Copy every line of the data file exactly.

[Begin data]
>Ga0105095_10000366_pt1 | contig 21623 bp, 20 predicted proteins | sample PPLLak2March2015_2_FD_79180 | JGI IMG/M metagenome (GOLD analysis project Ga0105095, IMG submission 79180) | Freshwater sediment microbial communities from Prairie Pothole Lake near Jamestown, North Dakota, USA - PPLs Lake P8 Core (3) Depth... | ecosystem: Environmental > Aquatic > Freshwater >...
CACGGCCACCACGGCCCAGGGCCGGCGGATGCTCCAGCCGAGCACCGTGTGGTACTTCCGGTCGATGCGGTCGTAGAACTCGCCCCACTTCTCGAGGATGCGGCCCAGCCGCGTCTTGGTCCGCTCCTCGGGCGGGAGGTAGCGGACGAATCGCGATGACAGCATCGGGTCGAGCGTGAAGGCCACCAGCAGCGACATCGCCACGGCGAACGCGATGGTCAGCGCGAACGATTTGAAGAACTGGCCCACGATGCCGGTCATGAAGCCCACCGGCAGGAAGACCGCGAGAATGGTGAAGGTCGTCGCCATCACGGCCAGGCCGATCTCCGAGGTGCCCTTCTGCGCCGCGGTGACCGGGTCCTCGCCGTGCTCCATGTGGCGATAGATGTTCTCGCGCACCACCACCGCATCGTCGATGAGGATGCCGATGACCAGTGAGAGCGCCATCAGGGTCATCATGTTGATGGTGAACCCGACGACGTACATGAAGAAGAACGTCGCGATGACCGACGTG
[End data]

>Ga0105095_10000366_pt1 | contig 21623 bp, 20 predicted proteins | sample PPLLak2March2015_2_FD_79180 | JGI IMG/M metagenome (GOLD analysis project Ga0105095, IMG submission 79180) | Freshwater sediment microbial communities from Prairie Pothole Lake near Jamestown, North Dakota, USA - PPLs Lake P8 Core (3) Depth... | ecosystem: Environmental > Aquatic > Freshwater >...
CACGGCCACCACGGCCCAGGGCCGGCGGATGCTCCAGCCGAGCACCGTGTGGTACTTCCGGTCGATGCGGTCGTAGAACTCGCCCCACTTCTCGAGGATGCGGCCCAGCCGCGTCTTGGTCCGCTCCTCGGGCGGGAGGTAGCGGACGAATCGCGATGACAGCATCGGGTCGAGCGTGAAGGCCACCAGCAGCGACATCGCCACGGCGAACGCGATGGTCAGCGCGAACGATTTGAAGAACTGGCCCACGATGCCGGTCATGAAGCCCACCGGCAGGAAGACCGCGAGAATGGTGAAGGTCGTCGCCATCACGGCCAGGCCGATCTCCGAGGTGCCCTTCTGCGCCGCGGTGACCGGGTCCTCGCCGTGCTCCATGTGGCGATAGATGTTCTCGCGCACCACCACCGCATCGTCGATGAGGATGCCGATGACCAGTGAGAGCGCCATCAGGGTCATCATGTTGATGGTGAACCCGACGACGTACATGAAGAAGAACGTCGCGATGACCGACGTG